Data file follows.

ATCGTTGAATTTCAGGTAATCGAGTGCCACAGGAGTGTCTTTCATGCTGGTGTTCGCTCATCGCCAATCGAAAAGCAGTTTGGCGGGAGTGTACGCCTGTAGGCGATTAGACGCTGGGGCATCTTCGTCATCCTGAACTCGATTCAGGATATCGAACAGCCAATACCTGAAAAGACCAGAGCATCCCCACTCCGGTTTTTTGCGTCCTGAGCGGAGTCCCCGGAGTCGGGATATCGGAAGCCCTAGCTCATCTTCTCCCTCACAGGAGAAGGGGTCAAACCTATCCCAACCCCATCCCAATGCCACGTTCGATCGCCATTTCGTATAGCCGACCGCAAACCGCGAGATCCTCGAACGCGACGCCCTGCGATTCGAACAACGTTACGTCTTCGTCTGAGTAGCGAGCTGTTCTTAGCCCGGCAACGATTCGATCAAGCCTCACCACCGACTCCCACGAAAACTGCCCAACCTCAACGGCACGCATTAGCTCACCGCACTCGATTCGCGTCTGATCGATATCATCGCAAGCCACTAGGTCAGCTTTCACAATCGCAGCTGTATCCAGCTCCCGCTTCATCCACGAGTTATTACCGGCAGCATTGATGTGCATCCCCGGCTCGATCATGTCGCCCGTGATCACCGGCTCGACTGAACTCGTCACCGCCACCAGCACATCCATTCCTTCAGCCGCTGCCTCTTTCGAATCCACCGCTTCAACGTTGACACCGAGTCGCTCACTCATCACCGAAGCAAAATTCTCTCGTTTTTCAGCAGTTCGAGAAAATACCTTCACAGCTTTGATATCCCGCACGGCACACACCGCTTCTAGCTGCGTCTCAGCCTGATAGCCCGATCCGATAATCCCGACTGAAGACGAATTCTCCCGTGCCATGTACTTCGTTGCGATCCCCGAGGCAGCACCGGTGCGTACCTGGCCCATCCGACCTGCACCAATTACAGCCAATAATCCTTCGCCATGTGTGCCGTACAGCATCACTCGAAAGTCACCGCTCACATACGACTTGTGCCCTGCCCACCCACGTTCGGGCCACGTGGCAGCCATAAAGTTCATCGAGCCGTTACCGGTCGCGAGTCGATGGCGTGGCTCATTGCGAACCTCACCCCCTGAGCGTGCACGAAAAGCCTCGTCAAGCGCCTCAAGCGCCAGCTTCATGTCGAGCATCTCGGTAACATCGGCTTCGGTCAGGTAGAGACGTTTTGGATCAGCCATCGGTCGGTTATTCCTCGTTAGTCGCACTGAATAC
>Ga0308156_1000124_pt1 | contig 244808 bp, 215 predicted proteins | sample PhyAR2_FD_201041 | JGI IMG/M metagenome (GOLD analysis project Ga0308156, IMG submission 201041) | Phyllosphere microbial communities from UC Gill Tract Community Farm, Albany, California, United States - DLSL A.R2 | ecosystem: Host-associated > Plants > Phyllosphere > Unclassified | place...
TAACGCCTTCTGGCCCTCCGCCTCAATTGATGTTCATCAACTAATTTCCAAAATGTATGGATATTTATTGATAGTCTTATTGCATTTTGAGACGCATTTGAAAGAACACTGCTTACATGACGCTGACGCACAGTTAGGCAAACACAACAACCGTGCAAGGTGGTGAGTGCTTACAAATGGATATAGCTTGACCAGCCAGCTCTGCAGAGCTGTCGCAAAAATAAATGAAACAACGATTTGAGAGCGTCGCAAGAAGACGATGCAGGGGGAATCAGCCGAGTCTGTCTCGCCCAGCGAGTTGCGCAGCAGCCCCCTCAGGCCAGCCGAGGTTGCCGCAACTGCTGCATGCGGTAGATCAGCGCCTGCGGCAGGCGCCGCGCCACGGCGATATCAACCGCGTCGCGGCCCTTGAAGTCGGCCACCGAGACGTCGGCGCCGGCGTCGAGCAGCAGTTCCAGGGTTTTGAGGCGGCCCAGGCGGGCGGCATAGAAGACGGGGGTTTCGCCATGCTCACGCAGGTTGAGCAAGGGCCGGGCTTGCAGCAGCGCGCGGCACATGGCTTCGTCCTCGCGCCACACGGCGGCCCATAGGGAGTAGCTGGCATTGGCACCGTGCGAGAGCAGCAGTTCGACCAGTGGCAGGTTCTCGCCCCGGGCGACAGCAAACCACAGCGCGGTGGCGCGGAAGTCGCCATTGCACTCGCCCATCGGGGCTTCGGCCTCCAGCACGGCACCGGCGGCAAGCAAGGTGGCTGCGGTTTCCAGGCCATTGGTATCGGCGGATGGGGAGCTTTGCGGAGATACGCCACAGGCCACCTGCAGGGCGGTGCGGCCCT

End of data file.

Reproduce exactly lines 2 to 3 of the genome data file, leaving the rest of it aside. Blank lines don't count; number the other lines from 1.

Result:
>Ga0308156_1000124_pt1 | contig 244808 bp, 215 predicted proteins | sample PhyAR2_FD_201041 | JGI IMG/M metagenome (GOLD analysis project Ga0308156, IMG submission 201041) | Phyllosphere microbial communities from UC Gill Tract Community Farm, Albany, California, United States - DLSL A.R2 | ecosystem: Host-associated > Plants > Phyllosphere > Unclassified | place...
TAACGCCTTCTGGCCCTCCGCCTCAATTGATGTTCATCAACTAATTTCCAAAATGTATGGATATTTATTGATAGTCTTATTGCATTTTGAGACGCATTTGAAAGAACACTGCTTACATGACGCTGACGCACAGTTAGGCAAACACAACAACCGTGCAAGGTGGTGAGTGCTTACAAATGGATATAGCTTGACCAGCCAGCTCTGCAGAGCTGTCGCAAAAATAAATGAAACAACGATTTGAGAGCGTCGCAAGAAGACGATGCAGGGGGAATCAGCCGAGTCTGTCTCGCCCAGCGAGTTGCGCAGCAGCCCCCTCAGGCCAGCCGAGGTTGCCGCAACTGCTGCATGCGGTAGATCAGCGCCTGCGGCAGGCGCCGCGCCACGGCGATATCAACCGCGTCGCGGCCCTTGAAGTCGGCCACCGAGACGTCGGCGCCGGCGTCGAGCAGCAGTTCCAGGGTTTTGAGGCGGCCCAGGCGGGCGGCATAGAAGACGGGGGTTTCGCCATGCTCACGCAGGTTGAGCAAGGGCCGGGCTTGCAGCAGCGCGCGGCACATGGCTTCGTCCTCGCGCCACACGGCGGCCCATAGGGAGTAGCTGGCATTGGCACCGTGCGAGAGCAGCAGTTCGACCAGTGGCAGGTTCTCGCCCCGGGCGACAGCAAACCACAGCGCGGTGGCGCGGAAGTCGCCATTGCACTCGCCCATCGGGGCTTCGGCCTCCAGCACGGCACCGGCGGCAAGCAAGGTGGCTGCGGTTTCCAGGCCATTGGTATCGGCGGATGGGGAGCTTTGCGGAGATACGCCACAGGCCACCTGCAGGGCGGTGCGGCCCT